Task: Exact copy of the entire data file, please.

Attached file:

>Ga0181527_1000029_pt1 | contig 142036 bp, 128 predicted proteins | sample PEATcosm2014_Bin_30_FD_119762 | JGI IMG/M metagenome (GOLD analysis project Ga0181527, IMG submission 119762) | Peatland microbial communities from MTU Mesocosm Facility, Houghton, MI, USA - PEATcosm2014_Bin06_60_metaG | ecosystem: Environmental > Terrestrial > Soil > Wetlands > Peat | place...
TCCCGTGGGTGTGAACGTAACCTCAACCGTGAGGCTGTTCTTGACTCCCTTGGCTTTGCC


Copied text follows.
>Ga0181527_1000029_pt1 | contig 142036 bp, 128 predicted proteins | sample PEATcosm2014_Bin_30_FD_119762 | JGI IMG/M metagenome (GOLD analysis project Ga0181527, IMG submission 119762) | Peatland microbial communities from MTU Mesocosm Facility, Houghton, MI, USA - PEATcosm2014_Bin06_60_metaG | ecosystem: Environmental > Terrestrial > Soil > Wetlands > Peat | place...
TCCCGTGGGTGTGAACGTAACCTCAACCGTGAGGCTGTTCTTGACTCCCTTGGCTTTGCC